It’s fun on a number of levels, parents said. Not only do the children enjoy the activities with other children, but they have the chance to enjoy reading as a family activity with their parents and guardians.
“I like having this time when we can come together as a family and learn together, grow together and even play together,” Porter said.
And, parents have a chance to form new friendships.
“I really enjoy engaging with the other parents,” Dana said. “Sometimes it’s nice to meet people and see if they share the same values that I share. You can ask others how do you do this, how do you do that and get ideas for parenting.”
Williams agreed with the importance of the parent-to-parent contact.
“I think the parenting sessions really help,” she said. “They can be a real help for parents who might need a little guidance or a support system.”
Williams said the infant and preschool classes place a heavy emphasis on building general parenting skills, such as nutritious meal planning and discipline. The family literacy classes puts a heavier emphasis on supporting the students’ own literacy skills.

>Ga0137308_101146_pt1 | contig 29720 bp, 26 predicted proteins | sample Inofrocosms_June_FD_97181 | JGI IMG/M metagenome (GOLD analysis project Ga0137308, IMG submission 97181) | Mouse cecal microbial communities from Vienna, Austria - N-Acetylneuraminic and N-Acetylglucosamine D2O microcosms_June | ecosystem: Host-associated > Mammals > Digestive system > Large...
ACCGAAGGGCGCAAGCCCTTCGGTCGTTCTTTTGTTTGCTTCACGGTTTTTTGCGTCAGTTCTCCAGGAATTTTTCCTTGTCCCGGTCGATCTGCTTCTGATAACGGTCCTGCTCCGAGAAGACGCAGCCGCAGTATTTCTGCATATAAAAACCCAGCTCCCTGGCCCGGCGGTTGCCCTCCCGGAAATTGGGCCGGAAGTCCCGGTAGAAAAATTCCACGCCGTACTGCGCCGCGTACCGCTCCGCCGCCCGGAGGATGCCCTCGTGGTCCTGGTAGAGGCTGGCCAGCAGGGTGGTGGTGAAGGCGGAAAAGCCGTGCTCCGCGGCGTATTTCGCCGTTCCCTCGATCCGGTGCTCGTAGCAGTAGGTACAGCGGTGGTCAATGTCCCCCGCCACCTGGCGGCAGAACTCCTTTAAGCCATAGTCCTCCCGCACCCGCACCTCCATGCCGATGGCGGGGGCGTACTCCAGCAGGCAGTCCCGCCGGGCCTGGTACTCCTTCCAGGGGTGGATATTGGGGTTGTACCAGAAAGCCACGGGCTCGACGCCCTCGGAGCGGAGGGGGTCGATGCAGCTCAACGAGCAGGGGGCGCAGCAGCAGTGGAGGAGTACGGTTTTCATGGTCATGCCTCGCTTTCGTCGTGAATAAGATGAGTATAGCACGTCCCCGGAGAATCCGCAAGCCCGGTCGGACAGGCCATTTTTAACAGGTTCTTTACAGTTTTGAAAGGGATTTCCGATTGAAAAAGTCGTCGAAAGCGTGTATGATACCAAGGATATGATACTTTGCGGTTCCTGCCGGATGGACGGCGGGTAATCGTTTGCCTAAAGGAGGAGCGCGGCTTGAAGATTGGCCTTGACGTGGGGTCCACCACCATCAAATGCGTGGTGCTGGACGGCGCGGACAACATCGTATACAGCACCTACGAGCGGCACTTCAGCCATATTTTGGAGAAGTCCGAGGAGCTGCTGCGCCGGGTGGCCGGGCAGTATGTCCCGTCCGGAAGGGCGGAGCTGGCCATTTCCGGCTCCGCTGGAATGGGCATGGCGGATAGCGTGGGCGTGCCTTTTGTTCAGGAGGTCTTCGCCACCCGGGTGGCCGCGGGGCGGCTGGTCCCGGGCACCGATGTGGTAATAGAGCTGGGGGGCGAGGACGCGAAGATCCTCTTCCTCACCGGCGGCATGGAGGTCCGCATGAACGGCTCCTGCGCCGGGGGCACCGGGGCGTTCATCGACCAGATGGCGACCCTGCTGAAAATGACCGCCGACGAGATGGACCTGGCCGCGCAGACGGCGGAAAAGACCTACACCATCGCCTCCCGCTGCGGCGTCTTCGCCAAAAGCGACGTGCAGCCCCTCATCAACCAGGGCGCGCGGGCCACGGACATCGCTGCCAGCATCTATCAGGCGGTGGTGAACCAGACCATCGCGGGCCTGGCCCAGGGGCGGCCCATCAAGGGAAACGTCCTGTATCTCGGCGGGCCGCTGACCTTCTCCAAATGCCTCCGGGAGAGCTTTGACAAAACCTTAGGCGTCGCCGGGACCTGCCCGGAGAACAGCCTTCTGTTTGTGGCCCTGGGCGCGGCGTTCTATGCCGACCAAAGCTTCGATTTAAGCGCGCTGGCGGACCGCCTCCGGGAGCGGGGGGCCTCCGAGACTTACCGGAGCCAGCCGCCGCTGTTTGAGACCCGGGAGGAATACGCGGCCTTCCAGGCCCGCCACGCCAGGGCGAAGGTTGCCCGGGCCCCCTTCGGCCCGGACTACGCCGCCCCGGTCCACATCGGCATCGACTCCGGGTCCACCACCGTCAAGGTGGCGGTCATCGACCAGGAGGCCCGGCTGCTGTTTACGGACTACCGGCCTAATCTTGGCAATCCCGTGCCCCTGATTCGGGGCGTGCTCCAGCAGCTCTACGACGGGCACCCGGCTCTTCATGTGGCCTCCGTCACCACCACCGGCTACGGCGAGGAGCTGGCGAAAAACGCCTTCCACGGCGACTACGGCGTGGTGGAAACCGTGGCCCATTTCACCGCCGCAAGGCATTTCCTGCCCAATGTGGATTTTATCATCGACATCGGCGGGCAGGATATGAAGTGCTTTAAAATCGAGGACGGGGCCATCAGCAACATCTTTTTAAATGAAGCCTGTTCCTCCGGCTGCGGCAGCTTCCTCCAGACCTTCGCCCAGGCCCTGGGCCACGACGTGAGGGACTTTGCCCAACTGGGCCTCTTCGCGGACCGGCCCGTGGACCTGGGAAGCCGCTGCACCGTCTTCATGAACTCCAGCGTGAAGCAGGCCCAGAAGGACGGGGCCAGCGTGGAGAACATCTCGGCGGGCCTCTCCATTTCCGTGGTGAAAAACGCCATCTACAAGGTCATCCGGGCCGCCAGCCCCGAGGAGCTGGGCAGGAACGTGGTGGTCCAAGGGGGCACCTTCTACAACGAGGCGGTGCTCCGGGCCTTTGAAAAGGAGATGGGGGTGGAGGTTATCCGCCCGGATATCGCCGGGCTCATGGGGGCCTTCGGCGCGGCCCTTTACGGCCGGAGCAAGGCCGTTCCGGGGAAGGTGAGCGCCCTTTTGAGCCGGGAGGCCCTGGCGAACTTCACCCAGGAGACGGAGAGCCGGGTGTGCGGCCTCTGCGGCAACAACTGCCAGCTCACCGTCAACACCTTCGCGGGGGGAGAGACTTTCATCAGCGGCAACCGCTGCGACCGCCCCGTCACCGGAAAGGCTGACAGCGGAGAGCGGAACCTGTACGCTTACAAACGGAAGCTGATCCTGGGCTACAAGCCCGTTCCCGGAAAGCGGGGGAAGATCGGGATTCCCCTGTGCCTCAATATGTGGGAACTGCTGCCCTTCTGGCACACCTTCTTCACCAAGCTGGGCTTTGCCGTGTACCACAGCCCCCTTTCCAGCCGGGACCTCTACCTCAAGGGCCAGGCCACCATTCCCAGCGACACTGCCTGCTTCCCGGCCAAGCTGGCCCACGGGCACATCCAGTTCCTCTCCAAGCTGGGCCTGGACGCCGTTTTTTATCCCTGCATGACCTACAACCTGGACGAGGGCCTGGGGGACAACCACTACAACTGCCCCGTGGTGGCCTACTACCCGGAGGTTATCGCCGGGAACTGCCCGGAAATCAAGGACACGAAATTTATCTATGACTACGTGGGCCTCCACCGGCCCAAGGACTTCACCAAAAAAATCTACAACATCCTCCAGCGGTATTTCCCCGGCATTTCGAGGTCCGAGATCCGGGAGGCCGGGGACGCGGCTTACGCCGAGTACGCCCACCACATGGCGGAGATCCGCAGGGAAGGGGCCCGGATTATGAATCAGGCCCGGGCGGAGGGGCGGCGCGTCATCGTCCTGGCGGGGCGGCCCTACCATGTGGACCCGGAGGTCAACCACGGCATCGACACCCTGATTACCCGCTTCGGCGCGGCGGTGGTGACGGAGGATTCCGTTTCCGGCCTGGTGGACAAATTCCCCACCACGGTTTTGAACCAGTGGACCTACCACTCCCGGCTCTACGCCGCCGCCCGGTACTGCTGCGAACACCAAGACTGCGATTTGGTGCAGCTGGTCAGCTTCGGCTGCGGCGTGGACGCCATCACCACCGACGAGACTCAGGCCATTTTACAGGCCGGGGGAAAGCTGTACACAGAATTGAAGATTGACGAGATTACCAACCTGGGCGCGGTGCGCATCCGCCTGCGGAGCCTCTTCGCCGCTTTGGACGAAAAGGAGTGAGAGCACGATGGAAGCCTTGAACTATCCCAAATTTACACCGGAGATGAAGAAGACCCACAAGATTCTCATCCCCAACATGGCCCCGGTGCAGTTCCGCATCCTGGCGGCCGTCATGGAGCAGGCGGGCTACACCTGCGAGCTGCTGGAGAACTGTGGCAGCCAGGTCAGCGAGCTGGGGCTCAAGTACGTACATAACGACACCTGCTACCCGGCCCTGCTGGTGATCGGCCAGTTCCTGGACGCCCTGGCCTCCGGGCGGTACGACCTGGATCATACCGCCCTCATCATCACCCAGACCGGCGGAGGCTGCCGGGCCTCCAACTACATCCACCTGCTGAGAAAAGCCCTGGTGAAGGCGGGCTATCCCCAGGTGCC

The instructors are great resources and always have new ideas for parents to try with their children — whether it be in reading or general parenting, Porter said. They also do a good job of soliciting feedback from parents for suggestions on how to improve the program.
He encouraged other parents to check out Lift Up Through Literacy. It is a simple but worthwhile investment in your family, Porter said. The only thing it requires is a commitment to attending the weekly classes. “Nothing replaces presence,” he said. “You have to be there. You have to be engaged.
“I think this program is awesome. I wish more families would partake, so they can reap the rewards. I think it’s actually one of the hidden jewels of Kalamazoo.”
Click on the document below for a list of times, dates and places for the next Lift Up Through Literacy session.